This recording includes 72 salacious accounts from the life of Queen Margaret of Navarre (also known as Margaret of Angoulême). The 16th century diary is the precursor to Lena Dunham and Candace Bushnell, highlighting the rise of one of the Renaissance’s most powerful and sought after women.
9. Letters of Travel by Rudyard Kipling
Kipling was the original traveloguist. This 19th century collection of letters and diary entries spans the Englishman’s travels through the United States, Canada, Japan and Egypt, all in that signature, wry observational style of the man George Orwell described as “the prophet of British imperialism.”
10. The Eyes of the Movie by Harry Alan Potamkin
The Eyes of the Movie is a fascinating socialist critique of Hollywood and the early movie-making business by Potamkin, America’s first great film critic. It’s an eerie foreshadowing of the McCarthyist elements set to infiltrate mid-century Hollywood.
11. Venus and Adonis by William Shakespeare
Unfortunately, LibriVox is sorely lacking in dramatic renditions of Shakespeare plays and poems. But they do have a delightful recording of the lesser-known Venus and Adonis, a narrative poem about the love between the goddess Venus and the Earl of Southampton, a stand-in for the mythical Adonis.
12. Once on a Time by A. A. Milne
Of course, Milne is known for his more famous children’s works (The House at Pooh Corner, etc.), but Once on a Time is an equally lovely take on the classic fairytale, with a bit of political satire.
13. The Trail of the Hawk by Sinclair Lewis
LibriVox presents another opportunity to examine a lesser-known work of a gifted writer. Although not as widely read as Babbitt, Sinclair Lewis’ The Trail of the Hawk is a lighthearted account of the life of Carl Ericson, the son of Norwegian immigrants growing up in early 20th century New York City.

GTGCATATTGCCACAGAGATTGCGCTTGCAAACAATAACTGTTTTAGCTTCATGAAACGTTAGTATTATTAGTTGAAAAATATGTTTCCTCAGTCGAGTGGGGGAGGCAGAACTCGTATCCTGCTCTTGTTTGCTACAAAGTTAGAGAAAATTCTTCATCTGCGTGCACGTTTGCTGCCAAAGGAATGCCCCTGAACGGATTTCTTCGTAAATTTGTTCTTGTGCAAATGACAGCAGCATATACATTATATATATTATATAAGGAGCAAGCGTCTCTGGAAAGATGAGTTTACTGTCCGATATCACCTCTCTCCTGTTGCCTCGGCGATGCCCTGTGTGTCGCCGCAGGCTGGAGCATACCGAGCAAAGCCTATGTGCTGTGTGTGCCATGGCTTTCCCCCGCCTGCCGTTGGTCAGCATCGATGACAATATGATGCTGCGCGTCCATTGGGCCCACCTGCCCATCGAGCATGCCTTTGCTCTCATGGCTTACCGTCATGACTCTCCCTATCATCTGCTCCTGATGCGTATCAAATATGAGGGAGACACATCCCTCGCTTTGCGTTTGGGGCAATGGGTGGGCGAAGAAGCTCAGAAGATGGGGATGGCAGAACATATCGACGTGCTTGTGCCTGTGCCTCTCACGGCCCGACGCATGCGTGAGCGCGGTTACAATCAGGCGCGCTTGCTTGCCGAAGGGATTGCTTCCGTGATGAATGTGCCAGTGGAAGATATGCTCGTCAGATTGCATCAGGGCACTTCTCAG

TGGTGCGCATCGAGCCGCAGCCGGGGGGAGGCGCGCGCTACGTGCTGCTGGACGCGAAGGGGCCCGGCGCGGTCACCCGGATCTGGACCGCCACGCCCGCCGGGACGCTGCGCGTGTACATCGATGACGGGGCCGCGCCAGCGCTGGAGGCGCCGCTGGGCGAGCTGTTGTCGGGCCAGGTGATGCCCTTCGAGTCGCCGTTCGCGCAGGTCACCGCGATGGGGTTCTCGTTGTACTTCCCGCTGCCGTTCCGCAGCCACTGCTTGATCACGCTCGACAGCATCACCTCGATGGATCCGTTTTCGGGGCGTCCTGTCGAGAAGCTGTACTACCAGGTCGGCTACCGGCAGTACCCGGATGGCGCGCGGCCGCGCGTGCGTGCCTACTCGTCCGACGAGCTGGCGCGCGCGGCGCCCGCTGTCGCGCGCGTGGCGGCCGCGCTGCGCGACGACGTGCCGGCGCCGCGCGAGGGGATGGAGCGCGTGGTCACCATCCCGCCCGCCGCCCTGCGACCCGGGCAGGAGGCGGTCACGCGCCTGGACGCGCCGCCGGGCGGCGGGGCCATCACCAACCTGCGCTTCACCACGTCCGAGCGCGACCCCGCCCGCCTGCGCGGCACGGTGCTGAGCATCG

14. This Side of Paradise by F. Scott Fitzgerald
Fitzgerald’s debut novel was published in 1920 and offers a rough draft of the settings and characterizations that would be expertly flushed out in The Great Gatsby. Amory Blaine, typically wealthy and attractive in true Fitzgeraldian fashion, is an Ivy League undergrad who comes to the (equally typical Fitzgeraldian) conclusion that life isn’t as romantic as the best literature makes it seem.
15. The Awakening by Kate Chopin
This 1899 novella is considered a seminal piece of feminist literature. It follows New Orleans society-woman Edna Pontellier as she reconciles her own somewhat radical views on what it means to be a woman with the rigid expectations of femininity in the postbellum Deep South.
Have a LibriVox favorite that we failed to mention above or know of another resource for free audiobooks? Let us know all about it in the comments below.
Jake Flanagin is a writer living in Washington, D.C., where he does story research for The Atlantic magazine and writes about pop culture and social issues. He holds a B.A. in comparative literature from New York University and thinks the bagel situation in D.C. is deplorable. In his free time, he likes to watch reruns of Growing Pains and remains steadfastly ambivalent on the issue of Kirk Cameron.
(Image credits, from top: Pamphlets of Destiny; Austenonly; Penguin Books Australia; DailyLit; Fine Books & Collections; Kraina Ksiazek; the reluctant mom’s blog; Project Gutenberg; Amazon; Amazon; Wikipedia; Project Gutenberg; E-Books Directory; Penguin Books Australia; Autostraddle)